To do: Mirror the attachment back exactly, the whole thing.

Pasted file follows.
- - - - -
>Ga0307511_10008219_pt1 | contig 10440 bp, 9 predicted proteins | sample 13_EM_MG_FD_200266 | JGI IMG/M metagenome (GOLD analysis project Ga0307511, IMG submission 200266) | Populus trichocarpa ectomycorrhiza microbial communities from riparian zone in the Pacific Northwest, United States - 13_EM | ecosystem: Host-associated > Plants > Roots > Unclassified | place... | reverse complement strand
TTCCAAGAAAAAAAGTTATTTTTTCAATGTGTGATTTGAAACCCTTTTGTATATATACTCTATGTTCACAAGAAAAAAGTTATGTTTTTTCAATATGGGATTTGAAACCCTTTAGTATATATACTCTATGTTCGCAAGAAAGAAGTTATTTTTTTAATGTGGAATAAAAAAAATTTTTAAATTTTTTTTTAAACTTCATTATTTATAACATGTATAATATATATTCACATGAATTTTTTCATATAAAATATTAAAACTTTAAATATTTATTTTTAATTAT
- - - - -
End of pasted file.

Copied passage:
>Ga0307511_10008219_pt1 | contig 10440 bp, 9 predicted proteins | sample 13_EM_MG_FD_200266 | JGI IMG/M metagenome (GOLD analysis project Ga0307511, IMG submission 200266) | Populus trichocarpa ectomycorrhiza microbial communities from riparian zone in the Pacific Northwest, United States - 13_EM | ecosystem: Host-associated > Plants > Roots > Unclassified | place... | reverse complement strand
TTCCAAGAAAAAAAGTTATTTTTTCAATGTGTGATTTGAAACCCTTTTGTATATATACTCTATGTTCACAAGAAAAAAGTTATGTTTTTTCAATATGGGATTTGAAACCCTTTAGTATATATACTCTATGTTCGCAAGAAAGAAGTTATTTTTTTAATGTGGAATAAAAAAAATTTTTAAATTTTTTTTTAAACTTCATTATTTATAACATGTATAATATATATTCACATGAATTTTTTCATATAAAATATTAAAACTTTAAATATTTATTTTTAATTAT